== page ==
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                    • #11




                      I believe everyone saving for retirement should have a taxable account to supplement traditional retirement accounts. Reasons are:

                      1. Taxes are lower. You’ll be taxed at your top marginal rate for IRA withdrawals and can use lower LTCG and dividend rates for a taxable account.

                      2. Step-up in basis at death.

                      3. Total flexibility – use it when you want, invest in what you want, how you want.

                      4. Not required to split in event of divorce as you are with retirement accounts.

                      5. Don’t have to list spouse as beneficiary without signing a release. Can divide between other family members if you wish.

                      6. Can gift to charity and get deduction for value not basis.


                      Your financial plan will dictate how you set up and fund this account, of course.
                      Click to expand...


                      Sure, it would be nice if everyone had a taxable account. But are you suggesting they skip out on 401(k) or backdoor Roth IRA contributions in order to get it? Of course not, and that's the issue.

                      I think you also get the full value when you donate tax-deferred (or even tax exempt) money to charity anyway, no? What do you only get to deduct the basis with?
                      Helping those who wear the white coat get a fair shake on Wall Street since 2011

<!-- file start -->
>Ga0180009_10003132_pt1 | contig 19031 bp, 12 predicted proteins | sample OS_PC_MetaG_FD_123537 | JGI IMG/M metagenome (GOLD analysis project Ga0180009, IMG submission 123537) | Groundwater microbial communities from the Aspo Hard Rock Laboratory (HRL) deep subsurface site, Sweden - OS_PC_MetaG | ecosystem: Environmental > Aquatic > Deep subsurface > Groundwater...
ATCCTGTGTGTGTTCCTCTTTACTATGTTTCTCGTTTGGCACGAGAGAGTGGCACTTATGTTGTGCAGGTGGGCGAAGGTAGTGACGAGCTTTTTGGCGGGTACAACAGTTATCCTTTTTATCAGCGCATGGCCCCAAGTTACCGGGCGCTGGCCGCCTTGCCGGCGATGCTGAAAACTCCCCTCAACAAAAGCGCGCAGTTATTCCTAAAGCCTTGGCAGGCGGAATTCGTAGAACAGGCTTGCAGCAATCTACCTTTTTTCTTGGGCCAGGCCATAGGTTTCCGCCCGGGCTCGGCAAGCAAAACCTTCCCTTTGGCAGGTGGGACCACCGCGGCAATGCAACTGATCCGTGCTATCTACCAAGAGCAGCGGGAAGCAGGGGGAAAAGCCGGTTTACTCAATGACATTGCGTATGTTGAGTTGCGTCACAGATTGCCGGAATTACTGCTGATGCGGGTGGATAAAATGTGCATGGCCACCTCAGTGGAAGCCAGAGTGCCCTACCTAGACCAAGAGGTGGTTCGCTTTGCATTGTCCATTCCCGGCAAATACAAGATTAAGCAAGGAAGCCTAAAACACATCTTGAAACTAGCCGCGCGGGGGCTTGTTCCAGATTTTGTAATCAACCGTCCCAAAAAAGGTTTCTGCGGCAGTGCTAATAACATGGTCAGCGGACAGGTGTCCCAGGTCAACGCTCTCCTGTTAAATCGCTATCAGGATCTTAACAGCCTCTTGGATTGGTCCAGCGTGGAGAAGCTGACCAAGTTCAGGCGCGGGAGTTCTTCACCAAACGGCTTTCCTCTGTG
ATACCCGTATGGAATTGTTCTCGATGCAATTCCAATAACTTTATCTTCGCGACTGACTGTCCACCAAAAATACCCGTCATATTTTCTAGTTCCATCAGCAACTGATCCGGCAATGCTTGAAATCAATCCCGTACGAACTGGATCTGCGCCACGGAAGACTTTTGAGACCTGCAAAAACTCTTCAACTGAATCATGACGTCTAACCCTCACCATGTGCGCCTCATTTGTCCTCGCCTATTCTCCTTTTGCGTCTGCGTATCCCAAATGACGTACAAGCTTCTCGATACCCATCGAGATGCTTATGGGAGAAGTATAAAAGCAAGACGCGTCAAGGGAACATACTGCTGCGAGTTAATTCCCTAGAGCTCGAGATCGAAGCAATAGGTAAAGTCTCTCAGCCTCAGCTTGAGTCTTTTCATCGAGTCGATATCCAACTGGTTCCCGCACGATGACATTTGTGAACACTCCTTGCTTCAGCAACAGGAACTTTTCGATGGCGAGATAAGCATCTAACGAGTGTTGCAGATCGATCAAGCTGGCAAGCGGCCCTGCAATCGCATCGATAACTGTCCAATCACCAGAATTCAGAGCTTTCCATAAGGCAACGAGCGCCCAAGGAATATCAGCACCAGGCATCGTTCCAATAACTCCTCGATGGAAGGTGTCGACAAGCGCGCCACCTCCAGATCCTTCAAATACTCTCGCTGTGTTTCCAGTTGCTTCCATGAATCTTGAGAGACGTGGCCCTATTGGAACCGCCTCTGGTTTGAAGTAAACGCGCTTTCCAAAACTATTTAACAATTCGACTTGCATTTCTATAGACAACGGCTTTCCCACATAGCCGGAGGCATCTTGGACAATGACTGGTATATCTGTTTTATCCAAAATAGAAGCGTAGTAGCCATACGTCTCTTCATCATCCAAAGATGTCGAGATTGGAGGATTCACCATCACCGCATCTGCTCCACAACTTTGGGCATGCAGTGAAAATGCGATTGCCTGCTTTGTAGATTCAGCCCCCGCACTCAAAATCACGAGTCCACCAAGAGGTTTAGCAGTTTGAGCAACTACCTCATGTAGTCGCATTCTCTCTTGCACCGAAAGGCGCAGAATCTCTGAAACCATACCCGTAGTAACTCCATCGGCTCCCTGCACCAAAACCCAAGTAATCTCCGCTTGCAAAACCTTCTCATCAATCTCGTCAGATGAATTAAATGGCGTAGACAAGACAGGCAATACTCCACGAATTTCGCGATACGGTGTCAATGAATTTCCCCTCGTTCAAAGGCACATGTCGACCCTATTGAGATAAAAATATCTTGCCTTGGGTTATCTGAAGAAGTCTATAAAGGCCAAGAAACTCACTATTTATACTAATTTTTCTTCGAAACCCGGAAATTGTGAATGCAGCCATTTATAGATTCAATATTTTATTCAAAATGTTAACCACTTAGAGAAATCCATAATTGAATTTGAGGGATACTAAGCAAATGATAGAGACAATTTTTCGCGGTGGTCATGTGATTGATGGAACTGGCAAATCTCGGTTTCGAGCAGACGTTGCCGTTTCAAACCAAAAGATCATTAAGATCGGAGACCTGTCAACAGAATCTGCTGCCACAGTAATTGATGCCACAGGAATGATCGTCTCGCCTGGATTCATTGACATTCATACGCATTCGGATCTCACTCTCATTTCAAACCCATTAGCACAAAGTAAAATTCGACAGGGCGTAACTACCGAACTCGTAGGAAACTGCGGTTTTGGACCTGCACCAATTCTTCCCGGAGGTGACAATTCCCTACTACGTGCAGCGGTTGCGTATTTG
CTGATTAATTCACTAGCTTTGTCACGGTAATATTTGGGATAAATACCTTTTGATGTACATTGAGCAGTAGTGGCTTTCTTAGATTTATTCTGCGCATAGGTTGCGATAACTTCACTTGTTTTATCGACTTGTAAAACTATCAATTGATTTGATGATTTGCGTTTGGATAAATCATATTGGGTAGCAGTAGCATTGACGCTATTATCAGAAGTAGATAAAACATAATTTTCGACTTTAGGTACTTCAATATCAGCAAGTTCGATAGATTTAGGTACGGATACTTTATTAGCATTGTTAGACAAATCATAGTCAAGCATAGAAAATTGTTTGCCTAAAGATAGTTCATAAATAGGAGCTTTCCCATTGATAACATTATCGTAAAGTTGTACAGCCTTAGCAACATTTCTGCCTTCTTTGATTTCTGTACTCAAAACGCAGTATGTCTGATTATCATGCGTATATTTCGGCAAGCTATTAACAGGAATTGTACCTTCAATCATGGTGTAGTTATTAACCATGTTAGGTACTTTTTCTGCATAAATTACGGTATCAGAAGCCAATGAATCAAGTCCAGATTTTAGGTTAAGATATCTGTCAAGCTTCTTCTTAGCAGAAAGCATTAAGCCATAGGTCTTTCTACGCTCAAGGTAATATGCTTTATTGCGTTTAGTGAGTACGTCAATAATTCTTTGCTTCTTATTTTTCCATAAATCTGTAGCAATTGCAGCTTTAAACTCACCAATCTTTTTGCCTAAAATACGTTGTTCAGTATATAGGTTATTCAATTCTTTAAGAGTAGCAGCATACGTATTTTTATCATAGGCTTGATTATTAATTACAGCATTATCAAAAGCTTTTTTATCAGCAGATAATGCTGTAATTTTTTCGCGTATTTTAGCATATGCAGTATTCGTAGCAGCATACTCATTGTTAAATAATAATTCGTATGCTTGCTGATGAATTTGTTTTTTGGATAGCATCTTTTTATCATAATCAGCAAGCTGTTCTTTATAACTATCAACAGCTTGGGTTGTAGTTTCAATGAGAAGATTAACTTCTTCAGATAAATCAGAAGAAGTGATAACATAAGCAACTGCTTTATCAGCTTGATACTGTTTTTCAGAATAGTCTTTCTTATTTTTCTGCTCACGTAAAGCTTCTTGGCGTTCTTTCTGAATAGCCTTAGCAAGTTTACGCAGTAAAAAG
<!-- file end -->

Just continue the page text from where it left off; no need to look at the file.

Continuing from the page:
Comment


                      • #12


                        Johanna Turner wrote: I believe everyone saving for retirement should have a taxable account to supplement traditional retirement accounts. Reasons are: Taxes are lower. You’ll be taxed at your top marginal rate for IRA withdrawals and can use lower LTCG and dividend rates for a taxable account. Step-up in basis at death. Total flexibility – use it when you want, invest in what you want, how you want. Not required to split in event of divorce as you are with retirement accounts. Don’t have to list spouse as beneficiary without signing a release. Can divide between other family members if you wish. Can gift to charity and get deduction for value not basis. Your financial plan will dictate how you set up and fund this account, of course. Click to expand… Sure, it would be nice if everyone had a taxable account. But are you suggesting they skip out on 401(k) or backdoor Roth IRA contributions in order to get it? Of course not, and that’s the issue. I think you also get the full value when you donate tax-deferred (or even tax exempt) money to charity anyway, no? What do you only get to deduct the basis with?
                        Click to expand...


                        Absolutely not. If you'll read up through the thread, the original question was about what to do next after maxing out tax-advantaged accounts.

                        I am having trouble understanding your 2nd question, sorry - could you restate?
                        Working to protect good doctors from bad advisors. Fox & Co CPAs, Fox & Co Wealth Mgmt. 270-247-6087